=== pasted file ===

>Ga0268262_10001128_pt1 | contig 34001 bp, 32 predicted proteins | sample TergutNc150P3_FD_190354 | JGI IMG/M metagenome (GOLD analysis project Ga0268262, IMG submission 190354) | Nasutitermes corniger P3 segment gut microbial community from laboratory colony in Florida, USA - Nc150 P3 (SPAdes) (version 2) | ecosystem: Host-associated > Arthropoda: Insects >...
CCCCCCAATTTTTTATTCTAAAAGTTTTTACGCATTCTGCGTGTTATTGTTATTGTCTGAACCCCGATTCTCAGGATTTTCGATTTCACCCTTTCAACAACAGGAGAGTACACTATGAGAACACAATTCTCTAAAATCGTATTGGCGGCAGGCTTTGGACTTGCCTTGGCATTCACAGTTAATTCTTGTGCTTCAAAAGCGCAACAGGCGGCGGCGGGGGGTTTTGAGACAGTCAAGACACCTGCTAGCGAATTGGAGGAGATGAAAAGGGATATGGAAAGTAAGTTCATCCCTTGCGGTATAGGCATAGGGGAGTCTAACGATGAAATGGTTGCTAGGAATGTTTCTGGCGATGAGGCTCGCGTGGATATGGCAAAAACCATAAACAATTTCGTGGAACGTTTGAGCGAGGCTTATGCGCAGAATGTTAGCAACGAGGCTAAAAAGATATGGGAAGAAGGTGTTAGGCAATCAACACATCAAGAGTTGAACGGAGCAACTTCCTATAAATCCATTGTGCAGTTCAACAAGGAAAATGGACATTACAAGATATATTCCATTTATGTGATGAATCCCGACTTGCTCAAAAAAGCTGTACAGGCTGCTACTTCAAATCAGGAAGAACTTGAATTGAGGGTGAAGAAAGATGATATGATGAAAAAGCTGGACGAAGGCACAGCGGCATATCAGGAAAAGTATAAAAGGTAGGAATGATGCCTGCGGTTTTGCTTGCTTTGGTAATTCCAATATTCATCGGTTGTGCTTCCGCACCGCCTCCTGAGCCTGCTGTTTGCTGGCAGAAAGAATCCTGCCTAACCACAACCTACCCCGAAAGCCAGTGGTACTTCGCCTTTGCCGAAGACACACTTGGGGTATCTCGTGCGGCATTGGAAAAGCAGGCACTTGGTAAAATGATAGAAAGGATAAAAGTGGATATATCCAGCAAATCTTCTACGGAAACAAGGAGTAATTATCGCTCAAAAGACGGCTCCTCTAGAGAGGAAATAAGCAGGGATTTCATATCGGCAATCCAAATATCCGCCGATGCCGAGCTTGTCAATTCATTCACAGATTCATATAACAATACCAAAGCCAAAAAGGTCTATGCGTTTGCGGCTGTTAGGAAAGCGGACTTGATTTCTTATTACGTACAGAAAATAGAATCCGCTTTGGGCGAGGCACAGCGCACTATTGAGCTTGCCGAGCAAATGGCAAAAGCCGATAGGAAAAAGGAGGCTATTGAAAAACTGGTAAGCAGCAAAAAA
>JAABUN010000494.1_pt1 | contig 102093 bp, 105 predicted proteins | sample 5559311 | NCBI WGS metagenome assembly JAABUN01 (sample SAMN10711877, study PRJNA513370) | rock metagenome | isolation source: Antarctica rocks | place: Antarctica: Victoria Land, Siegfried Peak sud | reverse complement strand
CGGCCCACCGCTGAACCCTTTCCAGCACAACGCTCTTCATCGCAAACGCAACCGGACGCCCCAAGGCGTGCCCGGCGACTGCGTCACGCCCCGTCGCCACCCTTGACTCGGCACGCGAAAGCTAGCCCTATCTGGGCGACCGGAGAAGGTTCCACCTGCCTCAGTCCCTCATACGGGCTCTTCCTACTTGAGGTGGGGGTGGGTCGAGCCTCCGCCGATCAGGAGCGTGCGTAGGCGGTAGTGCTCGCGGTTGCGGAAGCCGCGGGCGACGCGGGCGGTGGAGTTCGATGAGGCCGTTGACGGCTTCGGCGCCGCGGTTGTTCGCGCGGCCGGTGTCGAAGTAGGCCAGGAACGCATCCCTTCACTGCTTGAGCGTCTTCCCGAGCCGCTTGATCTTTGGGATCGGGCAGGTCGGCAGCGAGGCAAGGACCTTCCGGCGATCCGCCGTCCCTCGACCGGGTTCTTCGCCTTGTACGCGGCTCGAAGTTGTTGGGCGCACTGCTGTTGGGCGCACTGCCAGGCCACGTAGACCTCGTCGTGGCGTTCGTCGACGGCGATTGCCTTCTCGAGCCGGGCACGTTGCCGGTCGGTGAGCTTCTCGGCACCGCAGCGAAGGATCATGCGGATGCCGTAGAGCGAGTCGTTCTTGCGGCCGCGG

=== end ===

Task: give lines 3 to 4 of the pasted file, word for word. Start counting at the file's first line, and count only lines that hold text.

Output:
>JAABUN010000494.1_pt1 | contig 102093 bp, 105 predicted proteins | sample 5559311 | NCBI WGS metagenome assembly JAABUN01 (sample SAMN10711877, study PRJNA513370) | rock metagenome | isolation source: Antarctica rocks | place: Antarctica: Victoria Land, Siegfried Peak sud | reverse complement strand
CGGCCCACCGCTGAACCCTTTCCAGCACAACGCTCTTCATCGCAAACGCAACCGGACGCCCCAAGGCGTGCCCGGCGACTGCGTCACGCCCCGTCGCCACCCTTGACTCGGCACGCGAAAGCTAGCCCTATCTGGGCGACCGGAGAAGGTTCCACCTGCCTCAGTCCCTCATACGGGCTCTTCCTACTTGAGGTGGGGGTGGGTCGAGCCTCCGCCGATCAGGAGCGTGCGTAGGCGGTAGTGCTCGCGGTTGCGGAAGCCGCGGGCGACGCGGGCGGTGGAGTTCGATGAGGCCGTTGACGGCTTCGGCGCCGCGGTTGTTCGCGCGGCCGGTGTCGAAGTAGGCCAGGAACGCATCCCTTCACTGCTTGAGCGTCTTCCCGAGCCGCTTGATCTTTGGGATCGGGCAGGTCGGCAGCGAGGCAAGGACCTTCCGGCGATCCGCCGTCCCTCGACCGGGTTCTTCGCCTTGTACGCGGCTCGAAGTTGTTGGGCGCACTGCTGTTGGGCGCACTGCCAGGCCACGTAGACCTCGTCGTGGCGTTCGTCGACGGCGATTGCCTTCTCGAGCCGGGCACGTTGCCGGTCGGTGAGCTTCTCGGCACCGCAGCGAAGGATCATGCGGATGCCGTAGAGCGAGTCGTTCTTGCGGCCGCGG